Sunderland University honours businessmen for their contribution to the city

Chris Haley
Chris Haley
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TWO Sunderland-born businessmen have been recognised for their contribution to Wearside.

Chris Haley, President of Vantec World Transport USA Inc, and SAFC commercial director Gary Hutchinson have been honoured at Sunderland University’s graduation ceremonies at the Stadium of Light.

SAFC commercial director Gary Hutchinson receives an honorary fellowship from the University of Sunderland.

SAFC commercial director Gary Hutchinson receives an honorary fellowship from the University of Sunderland.

Chris Haley was awarded an Honorary Doctorate of Business Administration, while Gary Hutchinson received an Honorary Fellowship. After beginning his working life at Dewhirst in Sunderland, Chris Haley moved on to Claremont Garments, and at age 27 was appointed their youngest ever factory manager.

He was headhunted by his former employer, and by the age of 31 was responsible for seven Dewhirst factories and more 2,500 employees.

In 2000 Chris joined Autrans Europe as operations director, supplying warehousing services to Nissan UK. From an employee base of 136 he restructured the management company, increasing sales eightfold, and turned the company into one of the largest employers in Sunderland, with more than 1,200 employees.

Under his leadership, Autrans’ parent company Vantec made its largest investment outside Japan in Sunderland, and in 2011 he was appointed the first non-Japanese President and CEO of Vantec World Transport USA. Under his leadership the firm has increased its workforce from 30 to more than 200, and by 2015 is expect to grow to top and 600 employees, with further expansion planned in Mexico and Brazil.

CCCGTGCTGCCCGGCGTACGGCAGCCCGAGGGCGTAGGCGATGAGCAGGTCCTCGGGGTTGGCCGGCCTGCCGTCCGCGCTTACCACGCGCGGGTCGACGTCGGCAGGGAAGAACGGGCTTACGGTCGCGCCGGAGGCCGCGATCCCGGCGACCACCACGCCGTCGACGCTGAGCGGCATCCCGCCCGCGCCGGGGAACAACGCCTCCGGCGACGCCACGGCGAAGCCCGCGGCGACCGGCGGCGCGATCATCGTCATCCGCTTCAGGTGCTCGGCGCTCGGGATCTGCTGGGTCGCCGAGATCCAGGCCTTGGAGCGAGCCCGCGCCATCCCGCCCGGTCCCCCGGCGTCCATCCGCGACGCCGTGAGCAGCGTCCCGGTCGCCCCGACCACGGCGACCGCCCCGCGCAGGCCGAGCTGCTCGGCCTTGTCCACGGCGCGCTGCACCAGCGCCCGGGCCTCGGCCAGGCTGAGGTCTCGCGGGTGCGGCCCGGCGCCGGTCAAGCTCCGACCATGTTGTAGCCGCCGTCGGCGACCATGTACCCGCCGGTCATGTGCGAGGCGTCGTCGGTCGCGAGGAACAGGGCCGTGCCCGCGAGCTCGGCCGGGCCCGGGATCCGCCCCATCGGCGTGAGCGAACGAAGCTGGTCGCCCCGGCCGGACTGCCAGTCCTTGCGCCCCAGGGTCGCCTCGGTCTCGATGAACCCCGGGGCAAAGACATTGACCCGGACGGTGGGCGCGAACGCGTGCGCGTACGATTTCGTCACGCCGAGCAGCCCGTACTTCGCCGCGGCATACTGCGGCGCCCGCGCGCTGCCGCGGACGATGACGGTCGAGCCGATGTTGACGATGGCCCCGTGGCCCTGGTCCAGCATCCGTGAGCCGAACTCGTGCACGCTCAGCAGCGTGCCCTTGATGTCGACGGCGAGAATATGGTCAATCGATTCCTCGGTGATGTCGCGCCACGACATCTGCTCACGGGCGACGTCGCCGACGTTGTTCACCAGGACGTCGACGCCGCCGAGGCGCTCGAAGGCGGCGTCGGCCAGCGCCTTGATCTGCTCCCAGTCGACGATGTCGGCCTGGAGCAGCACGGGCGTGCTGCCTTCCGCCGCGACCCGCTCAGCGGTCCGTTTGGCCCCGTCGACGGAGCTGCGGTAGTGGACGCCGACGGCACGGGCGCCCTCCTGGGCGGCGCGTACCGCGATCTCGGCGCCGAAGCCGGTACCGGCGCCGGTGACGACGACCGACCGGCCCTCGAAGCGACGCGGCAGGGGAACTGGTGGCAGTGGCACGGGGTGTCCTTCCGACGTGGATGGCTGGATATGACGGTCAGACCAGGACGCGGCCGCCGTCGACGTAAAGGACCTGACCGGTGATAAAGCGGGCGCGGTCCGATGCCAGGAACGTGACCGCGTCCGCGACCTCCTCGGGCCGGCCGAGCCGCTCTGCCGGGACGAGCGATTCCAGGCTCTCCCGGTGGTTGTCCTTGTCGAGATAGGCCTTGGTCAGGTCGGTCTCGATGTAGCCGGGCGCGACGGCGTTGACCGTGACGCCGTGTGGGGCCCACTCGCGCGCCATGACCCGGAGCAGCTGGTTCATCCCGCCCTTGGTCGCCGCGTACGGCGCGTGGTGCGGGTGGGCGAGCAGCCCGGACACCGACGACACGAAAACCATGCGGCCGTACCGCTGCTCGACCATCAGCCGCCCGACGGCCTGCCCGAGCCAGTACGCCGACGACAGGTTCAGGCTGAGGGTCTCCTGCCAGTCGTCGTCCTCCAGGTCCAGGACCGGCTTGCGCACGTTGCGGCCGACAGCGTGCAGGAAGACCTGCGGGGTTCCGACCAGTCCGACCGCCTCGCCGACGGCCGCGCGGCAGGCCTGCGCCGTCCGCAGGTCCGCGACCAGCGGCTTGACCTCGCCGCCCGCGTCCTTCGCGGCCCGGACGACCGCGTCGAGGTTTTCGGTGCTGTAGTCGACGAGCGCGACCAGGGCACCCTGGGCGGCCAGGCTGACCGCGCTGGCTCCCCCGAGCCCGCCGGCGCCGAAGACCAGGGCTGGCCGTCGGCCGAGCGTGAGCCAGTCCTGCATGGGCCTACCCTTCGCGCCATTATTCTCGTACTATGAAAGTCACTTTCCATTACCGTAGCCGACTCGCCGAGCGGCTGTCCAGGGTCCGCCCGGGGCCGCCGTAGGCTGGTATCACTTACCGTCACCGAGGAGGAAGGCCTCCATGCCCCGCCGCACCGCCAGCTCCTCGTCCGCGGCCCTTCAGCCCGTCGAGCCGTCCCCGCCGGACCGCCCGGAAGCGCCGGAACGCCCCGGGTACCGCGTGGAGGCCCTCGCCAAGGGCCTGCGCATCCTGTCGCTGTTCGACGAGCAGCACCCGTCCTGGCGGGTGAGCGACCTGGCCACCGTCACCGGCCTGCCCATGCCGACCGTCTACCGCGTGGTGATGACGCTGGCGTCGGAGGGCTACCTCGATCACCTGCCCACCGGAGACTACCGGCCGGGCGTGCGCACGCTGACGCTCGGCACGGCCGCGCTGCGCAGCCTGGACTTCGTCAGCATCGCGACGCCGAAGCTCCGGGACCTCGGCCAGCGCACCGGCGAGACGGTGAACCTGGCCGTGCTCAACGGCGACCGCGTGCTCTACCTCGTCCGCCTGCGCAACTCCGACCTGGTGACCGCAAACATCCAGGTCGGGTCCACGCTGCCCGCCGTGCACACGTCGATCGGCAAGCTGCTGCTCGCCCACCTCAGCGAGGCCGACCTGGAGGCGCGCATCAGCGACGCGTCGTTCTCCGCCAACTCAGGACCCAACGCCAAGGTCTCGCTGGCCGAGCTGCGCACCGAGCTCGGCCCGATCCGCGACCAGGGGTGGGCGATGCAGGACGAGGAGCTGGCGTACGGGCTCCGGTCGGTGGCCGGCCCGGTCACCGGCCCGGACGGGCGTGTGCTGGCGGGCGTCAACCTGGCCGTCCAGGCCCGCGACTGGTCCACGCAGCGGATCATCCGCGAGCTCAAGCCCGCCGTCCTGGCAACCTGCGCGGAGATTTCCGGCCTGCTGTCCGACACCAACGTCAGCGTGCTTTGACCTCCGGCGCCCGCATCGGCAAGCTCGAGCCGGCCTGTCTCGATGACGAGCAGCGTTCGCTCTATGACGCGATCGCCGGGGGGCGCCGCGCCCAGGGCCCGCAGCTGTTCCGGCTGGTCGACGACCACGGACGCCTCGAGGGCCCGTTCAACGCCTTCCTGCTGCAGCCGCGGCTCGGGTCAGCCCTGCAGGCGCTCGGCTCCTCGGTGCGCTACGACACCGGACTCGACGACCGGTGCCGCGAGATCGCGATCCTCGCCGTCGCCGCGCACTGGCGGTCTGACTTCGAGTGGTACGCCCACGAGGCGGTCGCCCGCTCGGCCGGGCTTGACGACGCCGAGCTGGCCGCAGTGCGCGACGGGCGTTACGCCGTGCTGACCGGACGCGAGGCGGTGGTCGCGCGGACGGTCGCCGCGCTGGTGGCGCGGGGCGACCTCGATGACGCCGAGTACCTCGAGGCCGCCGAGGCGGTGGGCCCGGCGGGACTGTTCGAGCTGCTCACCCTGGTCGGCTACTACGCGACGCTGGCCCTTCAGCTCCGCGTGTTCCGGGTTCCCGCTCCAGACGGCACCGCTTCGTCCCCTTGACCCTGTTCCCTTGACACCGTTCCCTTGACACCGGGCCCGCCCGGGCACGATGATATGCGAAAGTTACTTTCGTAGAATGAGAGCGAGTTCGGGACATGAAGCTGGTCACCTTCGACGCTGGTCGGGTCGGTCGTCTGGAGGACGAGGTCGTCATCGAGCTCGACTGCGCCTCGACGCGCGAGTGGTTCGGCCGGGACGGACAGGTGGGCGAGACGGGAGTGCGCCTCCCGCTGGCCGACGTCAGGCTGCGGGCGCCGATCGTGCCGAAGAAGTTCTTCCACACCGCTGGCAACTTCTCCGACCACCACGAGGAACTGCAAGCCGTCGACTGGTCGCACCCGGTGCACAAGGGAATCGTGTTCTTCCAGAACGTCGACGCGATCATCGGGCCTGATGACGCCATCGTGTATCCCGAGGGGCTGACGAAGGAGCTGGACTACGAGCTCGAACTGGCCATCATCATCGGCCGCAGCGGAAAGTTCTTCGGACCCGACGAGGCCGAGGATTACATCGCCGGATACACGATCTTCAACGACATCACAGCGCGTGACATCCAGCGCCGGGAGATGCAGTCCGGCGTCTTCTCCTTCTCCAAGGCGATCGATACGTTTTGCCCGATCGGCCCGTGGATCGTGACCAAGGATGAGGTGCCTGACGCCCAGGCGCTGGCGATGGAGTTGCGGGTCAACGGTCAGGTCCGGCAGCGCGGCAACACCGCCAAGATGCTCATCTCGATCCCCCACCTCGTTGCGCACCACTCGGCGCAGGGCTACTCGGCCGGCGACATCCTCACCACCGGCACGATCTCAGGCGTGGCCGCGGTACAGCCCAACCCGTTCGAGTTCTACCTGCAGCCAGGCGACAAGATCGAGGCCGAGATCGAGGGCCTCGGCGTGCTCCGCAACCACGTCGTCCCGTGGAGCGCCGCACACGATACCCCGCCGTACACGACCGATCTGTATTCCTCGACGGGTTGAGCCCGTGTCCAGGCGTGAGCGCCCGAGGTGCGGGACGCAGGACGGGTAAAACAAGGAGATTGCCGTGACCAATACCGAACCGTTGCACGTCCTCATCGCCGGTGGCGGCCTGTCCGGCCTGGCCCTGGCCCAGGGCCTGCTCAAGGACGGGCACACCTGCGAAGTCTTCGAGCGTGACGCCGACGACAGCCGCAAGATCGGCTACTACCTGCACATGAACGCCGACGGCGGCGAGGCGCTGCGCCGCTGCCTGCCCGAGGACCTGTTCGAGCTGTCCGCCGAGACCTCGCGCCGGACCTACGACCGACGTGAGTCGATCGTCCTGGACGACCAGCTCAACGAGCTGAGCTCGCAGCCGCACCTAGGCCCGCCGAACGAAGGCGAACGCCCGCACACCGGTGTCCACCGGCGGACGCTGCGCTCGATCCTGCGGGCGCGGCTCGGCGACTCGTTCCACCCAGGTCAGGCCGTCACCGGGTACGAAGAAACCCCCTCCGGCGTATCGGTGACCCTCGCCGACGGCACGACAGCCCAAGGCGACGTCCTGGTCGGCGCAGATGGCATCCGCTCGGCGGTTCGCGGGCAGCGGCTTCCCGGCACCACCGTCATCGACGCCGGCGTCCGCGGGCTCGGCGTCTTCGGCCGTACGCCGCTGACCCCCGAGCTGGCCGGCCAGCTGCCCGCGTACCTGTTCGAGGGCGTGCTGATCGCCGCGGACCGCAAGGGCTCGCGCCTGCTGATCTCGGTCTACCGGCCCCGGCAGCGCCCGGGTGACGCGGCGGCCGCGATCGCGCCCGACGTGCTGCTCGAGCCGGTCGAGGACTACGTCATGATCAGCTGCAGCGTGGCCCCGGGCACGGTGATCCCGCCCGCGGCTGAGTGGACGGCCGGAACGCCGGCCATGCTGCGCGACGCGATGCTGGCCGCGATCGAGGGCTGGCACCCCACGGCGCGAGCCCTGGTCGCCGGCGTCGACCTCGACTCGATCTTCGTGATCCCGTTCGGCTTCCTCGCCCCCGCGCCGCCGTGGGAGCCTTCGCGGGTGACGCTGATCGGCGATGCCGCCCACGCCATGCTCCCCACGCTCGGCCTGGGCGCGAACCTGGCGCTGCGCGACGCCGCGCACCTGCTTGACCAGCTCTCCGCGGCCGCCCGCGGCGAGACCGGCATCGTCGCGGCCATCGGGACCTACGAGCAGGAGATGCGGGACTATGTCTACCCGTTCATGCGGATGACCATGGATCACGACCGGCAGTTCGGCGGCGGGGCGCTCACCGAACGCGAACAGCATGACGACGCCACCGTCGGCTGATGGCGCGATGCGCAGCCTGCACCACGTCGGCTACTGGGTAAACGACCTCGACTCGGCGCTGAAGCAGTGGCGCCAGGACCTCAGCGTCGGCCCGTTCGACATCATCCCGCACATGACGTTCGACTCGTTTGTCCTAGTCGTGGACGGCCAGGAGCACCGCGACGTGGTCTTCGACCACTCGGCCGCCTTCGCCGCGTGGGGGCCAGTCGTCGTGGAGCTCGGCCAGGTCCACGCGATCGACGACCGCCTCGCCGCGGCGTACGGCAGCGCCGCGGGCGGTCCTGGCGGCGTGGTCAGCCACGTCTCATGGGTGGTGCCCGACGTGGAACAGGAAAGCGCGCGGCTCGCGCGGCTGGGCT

Gary Hutchinson has been instrumental in the development of the city, through his work with the Sunderland Business Group, and has established the Stadium of Light as a large-scale concert venue which has hosted some of the world’s biggest stars including One Direction, Rihanna, Coldplay and Bruce Springsteen.

“It was a great honour to be awarded the fellowship,” he said.

“I am very proud to come from Sunderland and for me to receive such a prestigious accolade from my hometown has been a truly memorable experience and a proud day for myself and my family.”

It was Gary who first persuaded the university to hold its graduation ceremonies at the stadium. More than 35,000 students have received academic awards at the stadium in the last ten years and university and football club have worked together on a number of projects.

University Vice-Chancellor Professor Peter Fidler says: “Our honoraries have all made highly significant contributions within their fields and will inspire our graduates as they celebrate their academic success and embark on their careers.

“We are proud to pay tribute to them.”

l WASHINGTON-born singer Bryan Ferry was made an honorary Doctor of Music by Newcastle University.

The 69-year-old graduated in Fine Art from the university in 1968, and four years later Roxy Music emerged as one of the leading acts of the 1970s.

Ferry also won acclaim as a solo singer.

Before the ceremony, he said: “I feel honoured to have been awarded this doctorate from my former university.

“I enjoyed my time at Newcastle, and was fortunate to study with some great teachers and fellow students.

“It was an inspiring time to be an art student in Newcastle, and the city also had an exciting music scene. Music and art have guided my life, and it all started at Newcastle University.”